You are here:
We are an expat community that live and feel Colombia; we write in our native languages and love to travel through this beautiful country. Here you can find our travel stories where we share sensations, flavors and smells from Colombia. We invite you to read our experiences.
(*) Colombia.travel and Proexport Colombia is not responsible for personal opinions presented by each blogger.
It was February 2009, and within just a few weeks of arriving in Medellin, I forced myself to leave for Carnaval, one of the country's biggest annual celebrations. Billed as the 2nd largest Carnaval celebration after Brazil's parties, I knew it was an event I had to experience firsthand.
I took the metro to the Caribe station, which is connected to the northern bus station, and with a little hand gesturing and patience, managed to buy an overnight bus ticket to Barranquilla, the large host city on the Caribbean coast. The one way ticket cost was about $40.
Countless other travelers passing through the hostel had already confirmed for me that the long-range buses were safe and comfortable. I booked a return flight on Avianca thanks to a promotional fare of just $53 (about half price).
The seats were amongst the most comfortable of my entire trip, and the air-conditioning quickly began to blast us. In preparation for the cool temps, Colombians had brought blankets with them, while I found warmth during the 13-hour ride in a hoodie I'd brought.
Stepping out of the cool bus the following Friday morning, I was immediately greeted with the heat and humidity of the Caribbean coast. The sun was shining and there wasn't a cloud in sight.
I lucked out in the city center, obtaining a private room at a budget hotel for just $20 a night.
After a shower, some rest, and TV, I took a walk around the neighborhood which was bustling with street vendors selling Carnaval-related goods like vueltiaos, the traditional woven hats, colorful t-shirts, cheap sunglasses, and specially formulated shaving cream among other things.
The mood in the street was positively upbeat. Carnaval is the city’s claim to fame, and its annual chance to showcase itself to the rest of Colombia and Latin America.
In the evening, I went out for dinner and a few beers with some Irish travelers I met in the hotel lounge. It was a relaxing way to warm-up before the main event.
Early Saturday afternoon, a group of us headed north in taxis to see the parade. I bought a vueltiao, paying too much because I didn't shop around and didn't want to hold off due to the intense midday sun.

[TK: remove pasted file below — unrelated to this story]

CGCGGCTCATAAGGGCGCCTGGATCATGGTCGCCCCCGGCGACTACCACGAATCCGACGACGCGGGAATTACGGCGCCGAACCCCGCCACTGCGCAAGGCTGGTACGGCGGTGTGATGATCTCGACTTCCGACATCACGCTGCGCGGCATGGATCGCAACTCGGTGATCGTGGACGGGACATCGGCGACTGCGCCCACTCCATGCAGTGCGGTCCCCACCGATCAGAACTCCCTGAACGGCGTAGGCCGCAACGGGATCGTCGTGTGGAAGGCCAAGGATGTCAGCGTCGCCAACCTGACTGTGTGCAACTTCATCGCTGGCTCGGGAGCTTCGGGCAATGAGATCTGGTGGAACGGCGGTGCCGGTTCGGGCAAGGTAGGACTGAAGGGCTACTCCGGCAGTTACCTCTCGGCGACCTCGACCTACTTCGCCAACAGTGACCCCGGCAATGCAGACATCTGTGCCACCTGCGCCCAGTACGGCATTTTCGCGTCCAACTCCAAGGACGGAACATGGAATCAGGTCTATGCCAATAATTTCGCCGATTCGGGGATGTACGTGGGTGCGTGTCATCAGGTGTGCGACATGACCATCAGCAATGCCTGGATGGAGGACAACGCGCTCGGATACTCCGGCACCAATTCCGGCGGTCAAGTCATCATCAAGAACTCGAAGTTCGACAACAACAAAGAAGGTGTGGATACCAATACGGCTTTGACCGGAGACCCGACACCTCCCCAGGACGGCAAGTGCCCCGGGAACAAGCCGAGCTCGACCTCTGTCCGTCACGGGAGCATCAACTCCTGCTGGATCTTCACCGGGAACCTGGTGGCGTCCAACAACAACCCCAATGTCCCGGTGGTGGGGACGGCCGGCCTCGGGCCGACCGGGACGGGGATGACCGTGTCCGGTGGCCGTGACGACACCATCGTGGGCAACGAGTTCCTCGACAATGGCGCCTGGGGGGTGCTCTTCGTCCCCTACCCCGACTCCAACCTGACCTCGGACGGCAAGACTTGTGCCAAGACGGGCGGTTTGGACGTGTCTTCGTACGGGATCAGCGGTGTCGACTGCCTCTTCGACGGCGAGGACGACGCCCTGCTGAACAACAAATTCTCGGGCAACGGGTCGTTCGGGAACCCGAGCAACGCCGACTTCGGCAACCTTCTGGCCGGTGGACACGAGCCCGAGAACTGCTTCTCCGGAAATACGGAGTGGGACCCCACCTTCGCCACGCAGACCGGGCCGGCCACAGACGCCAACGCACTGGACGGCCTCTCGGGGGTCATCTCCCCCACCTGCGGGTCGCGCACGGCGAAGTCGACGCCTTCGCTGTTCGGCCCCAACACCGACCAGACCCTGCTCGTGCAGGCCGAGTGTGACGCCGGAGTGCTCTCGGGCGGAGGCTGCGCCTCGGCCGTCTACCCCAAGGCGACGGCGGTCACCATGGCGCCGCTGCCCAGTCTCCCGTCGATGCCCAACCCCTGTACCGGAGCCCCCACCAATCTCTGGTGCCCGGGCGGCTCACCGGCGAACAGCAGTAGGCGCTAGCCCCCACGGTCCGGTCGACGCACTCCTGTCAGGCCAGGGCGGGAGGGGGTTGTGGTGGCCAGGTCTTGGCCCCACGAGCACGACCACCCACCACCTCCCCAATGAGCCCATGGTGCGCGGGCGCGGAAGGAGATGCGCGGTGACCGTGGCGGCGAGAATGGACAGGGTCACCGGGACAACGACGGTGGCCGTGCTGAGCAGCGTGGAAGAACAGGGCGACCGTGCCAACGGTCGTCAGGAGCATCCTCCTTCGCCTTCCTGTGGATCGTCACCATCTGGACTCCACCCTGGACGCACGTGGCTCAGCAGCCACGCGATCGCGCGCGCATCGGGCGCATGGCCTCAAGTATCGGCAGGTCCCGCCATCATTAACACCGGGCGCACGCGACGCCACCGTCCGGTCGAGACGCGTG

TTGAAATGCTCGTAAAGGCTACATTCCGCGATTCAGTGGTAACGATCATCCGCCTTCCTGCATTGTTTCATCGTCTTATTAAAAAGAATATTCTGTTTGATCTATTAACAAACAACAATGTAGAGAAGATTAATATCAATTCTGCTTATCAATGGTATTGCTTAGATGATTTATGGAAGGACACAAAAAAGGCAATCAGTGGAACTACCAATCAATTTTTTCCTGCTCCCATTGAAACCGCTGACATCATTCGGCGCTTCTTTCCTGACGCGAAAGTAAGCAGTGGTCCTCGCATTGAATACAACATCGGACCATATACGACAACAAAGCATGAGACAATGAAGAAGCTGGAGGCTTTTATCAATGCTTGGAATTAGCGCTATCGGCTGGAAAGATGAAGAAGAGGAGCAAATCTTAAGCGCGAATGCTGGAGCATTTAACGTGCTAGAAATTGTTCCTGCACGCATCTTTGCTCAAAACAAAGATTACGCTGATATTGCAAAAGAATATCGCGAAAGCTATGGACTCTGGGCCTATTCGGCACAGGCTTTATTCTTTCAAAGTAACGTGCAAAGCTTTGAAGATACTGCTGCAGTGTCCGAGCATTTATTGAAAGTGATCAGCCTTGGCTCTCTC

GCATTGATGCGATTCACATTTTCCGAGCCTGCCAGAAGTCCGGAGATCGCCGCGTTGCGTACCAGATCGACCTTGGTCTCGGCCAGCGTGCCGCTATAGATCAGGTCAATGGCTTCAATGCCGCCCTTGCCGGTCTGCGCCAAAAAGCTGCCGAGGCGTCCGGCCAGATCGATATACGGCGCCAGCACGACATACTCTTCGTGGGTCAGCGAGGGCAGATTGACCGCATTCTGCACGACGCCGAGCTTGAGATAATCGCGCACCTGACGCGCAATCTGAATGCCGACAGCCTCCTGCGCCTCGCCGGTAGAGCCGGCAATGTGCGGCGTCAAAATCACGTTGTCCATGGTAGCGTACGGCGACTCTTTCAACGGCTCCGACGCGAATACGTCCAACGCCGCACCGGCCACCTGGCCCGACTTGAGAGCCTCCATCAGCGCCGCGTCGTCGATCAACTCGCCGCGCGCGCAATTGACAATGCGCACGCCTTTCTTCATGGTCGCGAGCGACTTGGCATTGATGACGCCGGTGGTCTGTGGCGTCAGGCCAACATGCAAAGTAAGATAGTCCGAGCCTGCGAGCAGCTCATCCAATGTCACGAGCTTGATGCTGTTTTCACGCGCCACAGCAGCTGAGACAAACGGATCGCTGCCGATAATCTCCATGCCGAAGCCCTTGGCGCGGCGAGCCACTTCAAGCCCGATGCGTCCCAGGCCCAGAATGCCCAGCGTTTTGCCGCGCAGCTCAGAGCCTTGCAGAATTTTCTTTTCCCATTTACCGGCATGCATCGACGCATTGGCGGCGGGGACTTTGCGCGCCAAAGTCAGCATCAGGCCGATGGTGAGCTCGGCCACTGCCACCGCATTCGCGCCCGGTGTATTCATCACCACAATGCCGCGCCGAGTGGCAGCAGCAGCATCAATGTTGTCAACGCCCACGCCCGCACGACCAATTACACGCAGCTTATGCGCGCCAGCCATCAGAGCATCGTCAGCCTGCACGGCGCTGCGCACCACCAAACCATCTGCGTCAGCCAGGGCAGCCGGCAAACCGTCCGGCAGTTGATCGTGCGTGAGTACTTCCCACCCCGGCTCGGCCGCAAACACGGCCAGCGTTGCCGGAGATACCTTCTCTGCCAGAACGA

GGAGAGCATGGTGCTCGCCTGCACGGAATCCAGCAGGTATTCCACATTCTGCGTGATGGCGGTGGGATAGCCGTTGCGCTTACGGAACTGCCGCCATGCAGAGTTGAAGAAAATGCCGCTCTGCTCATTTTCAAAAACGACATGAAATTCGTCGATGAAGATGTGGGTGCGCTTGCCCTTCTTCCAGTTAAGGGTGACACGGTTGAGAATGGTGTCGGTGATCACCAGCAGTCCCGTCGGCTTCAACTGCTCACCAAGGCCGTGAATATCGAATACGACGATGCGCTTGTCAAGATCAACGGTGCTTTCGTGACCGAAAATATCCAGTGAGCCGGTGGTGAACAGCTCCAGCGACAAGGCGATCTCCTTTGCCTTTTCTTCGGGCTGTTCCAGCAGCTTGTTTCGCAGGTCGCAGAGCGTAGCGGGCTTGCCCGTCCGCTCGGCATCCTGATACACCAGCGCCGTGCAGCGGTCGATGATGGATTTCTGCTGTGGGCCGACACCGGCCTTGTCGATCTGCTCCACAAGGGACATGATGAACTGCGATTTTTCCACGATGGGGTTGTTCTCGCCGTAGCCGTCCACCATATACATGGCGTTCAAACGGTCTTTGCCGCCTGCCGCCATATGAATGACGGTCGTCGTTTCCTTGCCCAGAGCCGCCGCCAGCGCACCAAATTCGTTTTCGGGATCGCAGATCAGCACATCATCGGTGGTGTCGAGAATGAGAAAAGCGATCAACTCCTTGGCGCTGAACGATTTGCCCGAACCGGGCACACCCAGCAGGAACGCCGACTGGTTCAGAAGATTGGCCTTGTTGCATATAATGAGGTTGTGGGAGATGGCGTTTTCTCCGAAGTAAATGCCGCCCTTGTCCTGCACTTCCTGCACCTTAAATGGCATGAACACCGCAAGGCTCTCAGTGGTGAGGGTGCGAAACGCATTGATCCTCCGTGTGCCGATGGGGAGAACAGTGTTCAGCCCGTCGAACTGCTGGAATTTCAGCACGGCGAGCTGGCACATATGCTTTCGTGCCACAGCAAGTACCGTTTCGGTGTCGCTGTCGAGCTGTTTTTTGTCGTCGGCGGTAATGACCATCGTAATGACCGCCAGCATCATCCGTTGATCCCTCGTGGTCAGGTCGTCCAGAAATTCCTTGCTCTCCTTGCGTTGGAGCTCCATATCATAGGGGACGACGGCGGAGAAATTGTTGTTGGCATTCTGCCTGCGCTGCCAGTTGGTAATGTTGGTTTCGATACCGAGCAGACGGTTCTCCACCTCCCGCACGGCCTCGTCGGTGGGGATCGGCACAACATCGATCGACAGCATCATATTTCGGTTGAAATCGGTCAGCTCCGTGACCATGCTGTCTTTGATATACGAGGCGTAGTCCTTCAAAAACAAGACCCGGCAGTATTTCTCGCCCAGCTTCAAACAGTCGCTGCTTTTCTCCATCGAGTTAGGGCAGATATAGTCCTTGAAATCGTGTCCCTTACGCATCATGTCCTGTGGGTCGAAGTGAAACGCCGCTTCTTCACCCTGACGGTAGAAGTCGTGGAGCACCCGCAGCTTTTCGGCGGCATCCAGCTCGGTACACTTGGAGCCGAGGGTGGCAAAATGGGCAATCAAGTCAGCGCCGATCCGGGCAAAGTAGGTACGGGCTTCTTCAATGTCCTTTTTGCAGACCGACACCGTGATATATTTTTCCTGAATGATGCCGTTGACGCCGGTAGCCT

We found a great spot in the shade of a building to spend a few hours spraying each other with foam and drinking beers, rum, and Aguardiente.
I was surprised to find Carnaval was a family affair – little kids were everywhere, along with moms, dads, and older folks. It was difficult to see the parade, except for the people on floats, because I'm short and a lot of people arrived much earlier than us to get a good spot.
I didn't move too far from our pack of Aussies, Europeans, and Americans, however I would've liked to have met more Colombians in the crowd.
Actually, despite looking like a complete fool in my woven hat and bright blue Carnaval t-shirt, a cute architecture student named Marcia started talking to me in English at one point. She invited us to a party she was hosting a few days later.
After the parade, it took some walking and patience to get a taxi. Even when I got one, it seemed to have trouble finding my hotel despite the exact address printed on the business card.
Later that night, we took taxis to an area recommended by the hotel staff. It was a city block with bars on both sides, loud music playing, and everyone hanging out on the patios and sidewalks.
People continued to spray each other with foam, and slap talcum powder on one another (regardless of whether you knew the person). Most people reacted well, but I did my best to avoid the messiness at that point. And I left my camera at home so I wouldn't have to worry about it.
It was a fun night, but I longed for a more authentic experience -- to be hanging out with Colombians, not just other foreigners.
On Sunday, we set out to watch the parade from the same spot as the day before. Unfortunately, it took us two hours and three taxis to find the spot. By the time we arrived, the crowd was thinner, as it was later in the afternoon, but the atmosphere was still great.
It was at that point that we met a friendly pair of Peruvian girls with whom we made plans to meet up with later that night. In addition, a Colombian guy offered to be our guide for the night. We weren't sure about his motivations, but with strength in numbers, we made plans to meet up with him as well.
Later that night, we regrouped with our new Colombian guide at the hotel where the Peruvians and Europeans were staying.
We headed out on foot toward a park where there had been a party during the day, but it had long since ended. And then it happened. Walking up some random street, we came upon a Colombian home blasting music, while the residents and friends were dancing in the street. It was a site I'd seen all over Barranquilla since I'd arrived.
Crashing a random family's party was exactly what I was looking for. We could've gone to a discoteca or bar in any city, but to hang out with some festive and friendly Colombians outside their home was a unique experience. And they welcomed us immediately.
We danced, we had a few drinks, and we got hit with plenty of shaving cream and talcum powder.
It was perfect.